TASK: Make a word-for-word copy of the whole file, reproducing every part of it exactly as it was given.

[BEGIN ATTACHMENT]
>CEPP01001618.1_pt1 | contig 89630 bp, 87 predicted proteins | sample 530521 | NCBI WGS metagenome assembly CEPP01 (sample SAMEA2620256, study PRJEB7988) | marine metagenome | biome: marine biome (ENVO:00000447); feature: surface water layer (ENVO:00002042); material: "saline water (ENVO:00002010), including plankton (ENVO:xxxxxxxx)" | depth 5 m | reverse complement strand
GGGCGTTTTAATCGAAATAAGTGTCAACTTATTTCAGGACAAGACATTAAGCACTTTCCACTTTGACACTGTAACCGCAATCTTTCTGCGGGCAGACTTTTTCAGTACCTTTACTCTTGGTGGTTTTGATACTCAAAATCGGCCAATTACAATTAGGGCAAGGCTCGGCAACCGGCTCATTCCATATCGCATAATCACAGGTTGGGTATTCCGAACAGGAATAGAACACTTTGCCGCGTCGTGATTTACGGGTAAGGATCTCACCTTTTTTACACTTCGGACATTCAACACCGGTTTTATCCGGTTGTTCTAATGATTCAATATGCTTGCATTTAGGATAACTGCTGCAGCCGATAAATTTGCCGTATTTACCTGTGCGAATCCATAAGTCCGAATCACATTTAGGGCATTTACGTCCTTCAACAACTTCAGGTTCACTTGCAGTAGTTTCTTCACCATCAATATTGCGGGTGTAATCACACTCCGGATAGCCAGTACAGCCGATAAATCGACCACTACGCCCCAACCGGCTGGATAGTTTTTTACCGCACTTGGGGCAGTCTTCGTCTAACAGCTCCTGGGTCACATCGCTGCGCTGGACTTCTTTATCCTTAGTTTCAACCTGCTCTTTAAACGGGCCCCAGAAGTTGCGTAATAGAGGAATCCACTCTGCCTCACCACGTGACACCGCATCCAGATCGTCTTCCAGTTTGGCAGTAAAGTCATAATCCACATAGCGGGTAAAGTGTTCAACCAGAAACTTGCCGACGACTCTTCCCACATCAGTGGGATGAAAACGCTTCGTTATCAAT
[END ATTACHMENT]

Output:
>CEPP01001618.1_pt1 | contig 89630 bp, 87 predicted proteins | sample 530521 | NCBI WGS metagenome assembly CEPP01 (sample SAMEA2620256, study PRJEB7988) | marine metagenome | biome: marine biome (ENVO:00000447); feature: surface water layer (ENVO:00002042); material: "saline water (ENVO:00002010), including plankton (ENVO:xxxxxxxx)" | depth 5 m | reverse complement strand
GGGCGTTTTAATCGAAATAAGTGTCAACTTATTTCAGGACAAGACATTAAGCACTTTCCACTTTGACACTGTAACCGCAATCTTTCTGCGGGCAGACTTTTTCAGTACCTTTACTCTTGGTGGTTTTGATACTCAAAATCGGCCAATTACAATTAGGGCAAGGCTCGGCAACCGGCTCATTCCATATCGCATAATCACAGGTTGGGTATTCCGAACAGGAATAGAACACTTTGCCGCGTCGTGATTTACGGGTAAGGATCTCACCTTTTTTACACTTCGGACATTCAACACCGGTTTTATCCGGTTGTTCTAATGATTCAATATGCTTGCATTTAGGATAACTGCTGCAGCCGATAAATTTGCCGTATTTACCTGTGCGAATCCATAAGTCCGAATCACATTTAGGGCATTTACGTCCTTCAACAACTTCAGGTTCACTTGCAGTAGTTTCTTCACCATCAATATTGCGGGTGTAATCACACTCCGGATAGCCAGTACAGCCGATAAATCGACCACTACGCCCCAACCGGCTGGATAGTTTTTTACCGCACTTGGGGCAGTCTTCGTCTAACAGCTCCTGGGTCACATCGCTGCGCTGGACTTCTTTATCCTTAGTTTCAACCTGCTCTTTAAACGGGCCCCAGAAGTTGCGTAATAGAGGAATCCACTCTGCCTCACCACGTGACACCGCATCCAGATCGTCTTCCAGTTTGGCAGTAAAGTCATAATCCACATAGCGGGTAAAGTGTTCAACCAGAAACTTGCCGACGACTCTTCCCACATCAGTGGGATGAAAACGCTTCGTTATCAAT